Dirty makeup brushes can cause blemishes, rashes, and even infections like E.coli or staph, which can become very serious.
How Often Should I Clean My Brushes?
Don’t worry, you don’t need to clean your makeup brushes daily. The American Academy of Dermatology suggests cleaning your makeup brushes every 7-10 days.
Regularly cleaning your brushes is the best way to protect your skin from any harmful bacteria lurking in your brushes and to ensure your brushes are always in perfect shape for use.
How To Clean Your Makeup Brushes
You can clean your makeup brushes with items you already have at home -- you don’t need a specialized brush cleanser, although you can use one if that is your preference.
Here’s how to get your makeup brushes squeaky clean in four easy steps.
The first step in cleaning your makeup brushes is to rinse them under lukewarm water to loosen excess makeup. Avoid using hot water -- it can damage the fibers of your brush and it isn’t necessary to get the brush clean. Once the excess makeup has lifted, it’s time to cleanse.
Pro tip: Avoid submerging the entire brush head under water. The water can loosen the glue that holds the fibers in place.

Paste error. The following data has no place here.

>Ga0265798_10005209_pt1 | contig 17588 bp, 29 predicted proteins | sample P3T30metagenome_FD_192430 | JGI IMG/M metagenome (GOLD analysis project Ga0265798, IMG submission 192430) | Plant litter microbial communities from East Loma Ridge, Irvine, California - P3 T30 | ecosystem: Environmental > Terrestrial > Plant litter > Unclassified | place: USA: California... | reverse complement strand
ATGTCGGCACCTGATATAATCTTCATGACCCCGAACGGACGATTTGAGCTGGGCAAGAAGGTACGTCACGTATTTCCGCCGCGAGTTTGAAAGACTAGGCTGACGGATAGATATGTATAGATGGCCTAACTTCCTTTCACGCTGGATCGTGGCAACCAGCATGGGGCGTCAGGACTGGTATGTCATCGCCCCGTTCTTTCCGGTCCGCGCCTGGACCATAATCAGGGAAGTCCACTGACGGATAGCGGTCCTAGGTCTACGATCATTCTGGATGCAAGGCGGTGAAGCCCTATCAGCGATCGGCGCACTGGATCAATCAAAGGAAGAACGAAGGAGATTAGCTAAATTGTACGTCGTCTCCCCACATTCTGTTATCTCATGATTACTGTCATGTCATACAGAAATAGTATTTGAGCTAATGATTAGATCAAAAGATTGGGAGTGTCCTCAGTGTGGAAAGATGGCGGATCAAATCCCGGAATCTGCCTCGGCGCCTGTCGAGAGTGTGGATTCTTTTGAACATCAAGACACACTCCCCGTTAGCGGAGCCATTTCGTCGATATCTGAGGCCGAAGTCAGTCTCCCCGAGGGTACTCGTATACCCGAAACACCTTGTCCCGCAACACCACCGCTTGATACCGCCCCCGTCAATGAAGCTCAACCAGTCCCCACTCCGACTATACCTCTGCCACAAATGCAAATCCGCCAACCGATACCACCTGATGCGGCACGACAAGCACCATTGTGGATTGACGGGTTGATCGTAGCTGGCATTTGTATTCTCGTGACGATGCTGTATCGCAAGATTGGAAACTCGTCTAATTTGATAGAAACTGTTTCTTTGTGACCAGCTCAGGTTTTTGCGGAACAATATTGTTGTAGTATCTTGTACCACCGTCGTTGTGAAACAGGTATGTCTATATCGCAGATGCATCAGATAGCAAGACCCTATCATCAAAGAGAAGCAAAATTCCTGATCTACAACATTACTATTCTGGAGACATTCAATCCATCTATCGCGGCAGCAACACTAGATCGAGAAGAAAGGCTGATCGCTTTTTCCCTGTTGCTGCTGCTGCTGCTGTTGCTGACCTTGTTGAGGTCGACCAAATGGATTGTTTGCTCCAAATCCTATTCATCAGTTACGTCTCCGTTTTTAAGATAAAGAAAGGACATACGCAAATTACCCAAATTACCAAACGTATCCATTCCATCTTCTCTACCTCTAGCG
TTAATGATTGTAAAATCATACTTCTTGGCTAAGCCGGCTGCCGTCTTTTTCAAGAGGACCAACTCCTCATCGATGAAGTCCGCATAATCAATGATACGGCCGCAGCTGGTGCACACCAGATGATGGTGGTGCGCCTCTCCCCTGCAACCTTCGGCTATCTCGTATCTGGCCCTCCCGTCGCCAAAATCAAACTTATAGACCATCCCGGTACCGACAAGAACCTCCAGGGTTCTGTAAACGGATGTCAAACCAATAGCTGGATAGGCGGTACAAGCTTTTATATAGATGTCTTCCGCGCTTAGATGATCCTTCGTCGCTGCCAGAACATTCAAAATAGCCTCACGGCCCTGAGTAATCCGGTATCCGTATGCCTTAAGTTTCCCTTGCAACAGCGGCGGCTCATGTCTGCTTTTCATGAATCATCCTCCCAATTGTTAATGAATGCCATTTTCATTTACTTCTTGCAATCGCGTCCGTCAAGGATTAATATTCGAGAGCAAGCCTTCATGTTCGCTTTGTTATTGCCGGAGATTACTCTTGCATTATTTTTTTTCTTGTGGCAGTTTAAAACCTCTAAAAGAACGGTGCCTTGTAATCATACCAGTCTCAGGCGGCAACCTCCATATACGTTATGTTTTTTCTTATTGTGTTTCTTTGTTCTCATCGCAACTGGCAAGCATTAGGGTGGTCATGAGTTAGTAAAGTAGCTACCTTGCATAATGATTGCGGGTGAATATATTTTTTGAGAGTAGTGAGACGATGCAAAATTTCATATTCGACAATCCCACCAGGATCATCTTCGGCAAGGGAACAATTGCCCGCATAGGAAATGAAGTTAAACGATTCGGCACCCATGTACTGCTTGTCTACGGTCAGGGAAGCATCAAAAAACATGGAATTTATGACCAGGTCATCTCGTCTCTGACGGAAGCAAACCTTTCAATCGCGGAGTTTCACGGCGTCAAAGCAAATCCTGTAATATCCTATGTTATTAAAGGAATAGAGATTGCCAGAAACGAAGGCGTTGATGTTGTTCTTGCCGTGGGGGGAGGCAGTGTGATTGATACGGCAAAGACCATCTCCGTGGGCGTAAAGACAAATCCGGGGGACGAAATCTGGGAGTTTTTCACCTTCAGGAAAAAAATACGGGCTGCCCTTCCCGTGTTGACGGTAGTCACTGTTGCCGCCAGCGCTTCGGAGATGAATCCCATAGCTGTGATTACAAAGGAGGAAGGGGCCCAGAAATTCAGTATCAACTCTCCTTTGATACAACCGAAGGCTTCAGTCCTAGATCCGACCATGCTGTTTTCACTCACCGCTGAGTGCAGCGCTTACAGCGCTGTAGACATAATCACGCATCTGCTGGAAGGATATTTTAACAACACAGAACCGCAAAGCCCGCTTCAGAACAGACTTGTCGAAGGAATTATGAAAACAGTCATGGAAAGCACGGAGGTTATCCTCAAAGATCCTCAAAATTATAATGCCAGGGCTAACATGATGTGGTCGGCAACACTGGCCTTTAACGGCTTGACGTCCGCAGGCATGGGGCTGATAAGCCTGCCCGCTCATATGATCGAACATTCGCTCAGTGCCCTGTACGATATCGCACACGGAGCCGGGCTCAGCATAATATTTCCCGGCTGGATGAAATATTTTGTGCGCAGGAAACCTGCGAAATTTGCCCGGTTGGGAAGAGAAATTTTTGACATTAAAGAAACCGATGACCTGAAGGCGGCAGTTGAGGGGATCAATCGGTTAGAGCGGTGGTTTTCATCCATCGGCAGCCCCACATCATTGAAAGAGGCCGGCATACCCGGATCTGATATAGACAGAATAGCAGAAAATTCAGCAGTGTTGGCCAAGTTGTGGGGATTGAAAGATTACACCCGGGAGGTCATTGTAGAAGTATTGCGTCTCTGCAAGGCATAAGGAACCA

As previously mentioned, you don’t need to use a specialized soap for cleaning your brushes. A mild dish detergent or natural cleanser like Dr. Bronner’s is a great solution for brush cleaning.
You can also use Dawn dish soap, as long as you rinse your brush thoroughly afterward. Dish soaps have ingredients designed to strip wax and oils from your pots and pans, so they work very well for cleaning makeup brushes.
Although it can be tempting to use your facial cleanser to clean your brushes, don’t do it! Not only would using your facial cleanser be a terrible waste of the product, it is simply not strong enough to clean and get into the bristles and fibers of your brushes. Face cleanser is specifically designed to clean your face (sometimes not even to remove makeup). As such, it’s just not strong enough to clean your makeup brushes.
When cleaning the brush head, swirl and massage the fibers of the brush; never scrub, as that can be damaging to the fibers and can cause them to fall out.
3. Rinse and Repeat
When you’ve finished cleansing the brush with mild soap, rinse it under room temperature water. You can repeat this process until your brush is entirely cleaned.
If it’s been a while since you’ve cleaned your brushes, you may need to wash and rinse them several times.
Pro tip: If using a mild dish soap, make certain you rinse well. Many mild solvents can leave behind a residue which you don’t want lingering on your brushes and eventually transferring to your face.
To properly dry your brushes, gently squeeze out the moisture with a paper towel or microfiber cloth.